Air France-KLM to raise long-haul capacity

(AP)

Air France-KLM said it would raise capacity on its long-haul flights by 0.8 per cent this summer as it sees tentative signs of recovery.

Airlines globally have slashed the number of seats on offer during the economic crisis in order to shore up the load factor, or the proportion of seats sold on each flight. The move was designed to stem the losses in average revenue yields per seat. But there have been signs that airlines are starting to add seats on longer routes to prepare for a gradual economic upturn.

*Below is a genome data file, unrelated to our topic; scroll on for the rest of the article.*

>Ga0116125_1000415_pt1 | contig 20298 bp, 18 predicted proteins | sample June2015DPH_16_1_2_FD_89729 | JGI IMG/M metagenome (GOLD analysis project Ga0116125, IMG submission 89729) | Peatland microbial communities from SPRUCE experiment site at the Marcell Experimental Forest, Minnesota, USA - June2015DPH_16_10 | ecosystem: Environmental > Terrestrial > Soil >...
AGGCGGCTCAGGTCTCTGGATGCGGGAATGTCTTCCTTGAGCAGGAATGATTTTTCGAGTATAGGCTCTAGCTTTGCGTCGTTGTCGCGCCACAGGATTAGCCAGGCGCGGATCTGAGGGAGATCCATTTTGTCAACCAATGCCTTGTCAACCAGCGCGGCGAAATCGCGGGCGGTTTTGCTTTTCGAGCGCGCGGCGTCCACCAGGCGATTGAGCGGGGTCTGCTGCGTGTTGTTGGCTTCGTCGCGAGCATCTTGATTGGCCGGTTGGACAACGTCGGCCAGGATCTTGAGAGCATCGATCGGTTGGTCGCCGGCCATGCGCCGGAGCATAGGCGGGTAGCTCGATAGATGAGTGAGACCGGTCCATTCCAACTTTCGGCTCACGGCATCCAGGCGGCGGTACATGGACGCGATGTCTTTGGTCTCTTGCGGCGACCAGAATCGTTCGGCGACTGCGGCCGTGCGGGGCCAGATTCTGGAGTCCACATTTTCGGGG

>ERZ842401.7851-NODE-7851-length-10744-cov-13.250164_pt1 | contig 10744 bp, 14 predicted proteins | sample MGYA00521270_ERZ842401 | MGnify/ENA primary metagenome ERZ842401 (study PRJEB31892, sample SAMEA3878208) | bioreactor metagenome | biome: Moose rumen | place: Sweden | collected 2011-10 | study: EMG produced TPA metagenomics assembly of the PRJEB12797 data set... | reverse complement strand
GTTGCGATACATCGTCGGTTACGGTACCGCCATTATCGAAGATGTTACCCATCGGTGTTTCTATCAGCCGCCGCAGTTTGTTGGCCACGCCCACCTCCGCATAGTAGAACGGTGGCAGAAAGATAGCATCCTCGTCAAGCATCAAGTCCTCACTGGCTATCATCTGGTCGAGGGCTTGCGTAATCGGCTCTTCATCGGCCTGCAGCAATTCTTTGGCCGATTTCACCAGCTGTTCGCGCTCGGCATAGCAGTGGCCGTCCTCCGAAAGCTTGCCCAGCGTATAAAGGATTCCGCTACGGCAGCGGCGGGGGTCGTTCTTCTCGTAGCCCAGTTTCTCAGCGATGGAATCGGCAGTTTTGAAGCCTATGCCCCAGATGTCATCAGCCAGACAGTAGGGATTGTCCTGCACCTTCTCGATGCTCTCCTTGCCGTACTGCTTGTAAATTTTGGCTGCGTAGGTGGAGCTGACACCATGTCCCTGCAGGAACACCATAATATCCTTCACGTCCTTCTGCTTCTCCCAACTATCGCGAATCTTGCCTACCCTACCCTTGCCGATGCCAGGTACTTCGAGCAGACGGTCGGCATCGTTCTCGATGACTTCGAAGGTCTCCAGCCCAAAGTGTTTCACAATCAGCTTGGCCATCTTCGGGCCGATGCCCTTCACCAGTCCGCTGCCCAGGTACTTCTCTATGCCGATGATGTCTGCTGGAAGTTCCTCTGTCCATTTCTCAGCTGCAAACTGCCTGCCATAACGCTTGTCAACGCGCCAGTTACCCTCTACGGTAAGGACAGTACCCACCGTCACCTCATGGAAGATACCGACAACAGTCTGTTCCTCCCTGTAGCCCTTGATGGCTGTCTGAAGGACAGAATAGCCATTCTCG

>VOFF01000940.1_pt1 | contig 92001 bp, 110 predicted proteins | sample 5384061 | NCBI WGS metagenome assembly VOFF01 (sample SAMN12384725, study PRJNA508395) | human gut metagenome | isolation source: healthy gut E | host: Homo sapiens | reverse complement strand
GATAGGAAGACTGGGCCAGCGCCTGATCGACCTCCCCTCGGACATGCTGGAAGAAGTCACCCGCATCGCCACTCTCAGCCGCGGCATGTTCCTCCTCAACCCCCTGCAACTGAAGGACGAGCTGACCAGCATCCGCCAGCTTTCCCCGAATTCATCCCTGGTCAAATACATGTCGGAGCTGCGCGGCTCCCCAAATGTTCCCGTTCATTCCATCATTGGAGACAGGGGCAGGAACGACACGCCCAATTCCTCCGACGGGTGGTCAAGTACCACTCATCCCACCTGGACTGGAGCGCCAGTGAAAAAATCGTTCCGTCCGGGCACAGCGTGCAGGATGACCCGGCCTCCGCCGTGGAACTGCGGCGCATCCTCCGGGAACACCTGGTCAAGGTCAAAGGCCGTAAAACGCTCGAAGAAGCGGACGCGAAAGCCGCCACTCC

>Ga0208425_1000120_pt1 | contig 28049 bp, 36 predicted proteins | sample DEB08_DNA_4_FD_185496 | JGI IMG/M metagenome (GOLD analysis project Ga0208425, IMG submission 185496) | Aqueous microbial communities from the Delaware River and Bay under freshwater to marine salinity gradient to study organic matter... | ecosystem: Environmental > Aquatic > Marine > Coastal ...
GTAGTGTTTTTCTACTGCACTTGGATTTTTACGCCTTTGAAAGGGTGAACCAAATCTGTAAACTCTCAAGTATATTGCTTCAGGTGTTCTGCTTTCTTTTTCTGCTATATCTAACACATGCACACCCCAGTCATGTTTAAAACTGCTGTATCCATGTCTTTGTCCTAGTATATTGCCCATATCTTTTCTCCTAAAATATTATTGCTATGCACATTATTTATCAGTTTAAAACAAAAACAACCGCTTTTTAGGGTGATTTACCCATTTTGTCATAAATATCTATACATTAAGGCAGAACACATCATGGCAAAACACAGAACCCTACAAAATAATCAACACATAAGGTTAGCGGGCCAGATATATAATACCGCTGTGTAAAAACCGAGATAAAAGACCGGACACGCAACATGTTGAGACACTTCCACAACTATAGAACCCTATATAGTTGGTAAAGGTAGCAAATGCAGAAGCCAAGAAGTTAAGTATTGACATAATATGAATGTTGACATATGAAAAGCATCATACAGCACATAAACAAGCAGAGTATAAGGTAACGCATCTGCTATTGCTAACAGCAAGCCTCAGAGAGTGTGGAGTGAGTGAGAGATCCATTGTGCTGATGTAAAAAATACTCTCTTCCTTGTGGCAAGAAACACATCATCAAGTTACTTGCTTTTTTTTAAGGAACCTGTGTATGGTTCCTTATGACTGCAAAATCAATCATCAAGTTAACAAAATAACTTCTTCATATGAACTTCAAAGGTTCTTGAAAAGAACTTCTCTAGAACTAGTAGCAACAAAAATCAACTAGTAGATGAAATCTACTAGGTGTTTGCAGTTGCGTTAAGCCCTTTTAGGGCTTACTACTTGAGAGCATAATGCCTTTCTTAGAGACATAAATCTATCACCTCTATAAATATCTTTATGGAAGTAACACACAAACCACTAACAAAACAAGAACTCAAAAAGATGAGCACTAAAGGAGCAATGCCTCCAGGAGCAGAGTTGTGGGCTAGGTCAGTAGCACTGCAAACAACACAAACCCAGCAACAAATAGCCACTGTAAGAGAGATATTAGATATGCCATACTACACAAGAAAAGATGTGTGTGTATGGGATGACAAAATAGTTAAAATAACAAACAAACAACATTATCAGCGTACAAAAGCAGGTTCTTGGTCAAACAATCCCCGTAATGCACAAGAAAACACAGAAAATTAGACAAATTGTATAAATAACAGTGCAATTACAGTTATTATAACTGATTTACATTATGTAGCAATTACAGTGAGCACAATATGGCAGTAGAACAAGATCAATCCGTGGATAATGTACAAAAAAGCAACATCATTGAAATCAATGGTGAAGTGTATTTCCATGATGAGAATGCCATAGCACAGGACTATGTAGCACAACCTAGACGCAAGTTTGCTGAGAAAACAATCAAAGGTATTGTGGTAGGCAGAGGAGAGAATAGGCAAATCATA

Air France-KLM said that despite the additions to long-haul capacity, it would trim its overall offering by 0.3 per cent, reducing capacity on its medium-haul network by four per cent.

"In the wake of 2009, an extremely difficult year for the world economy and air transport in particular, tentative signs of recovery – depending on the country – have been perceived," the airline said in a statement.

The move came as global airline body Iata said capacity had started to return but at a "very cautious rate", so that load factors had reached record levels in January.

Air France, excluding KLM, will reduce the amount of seating available on summer services by 0.9 per cent, driven by a 3.7 per cent cut on medium-haul routes, the Franco-Dutch group said.

 

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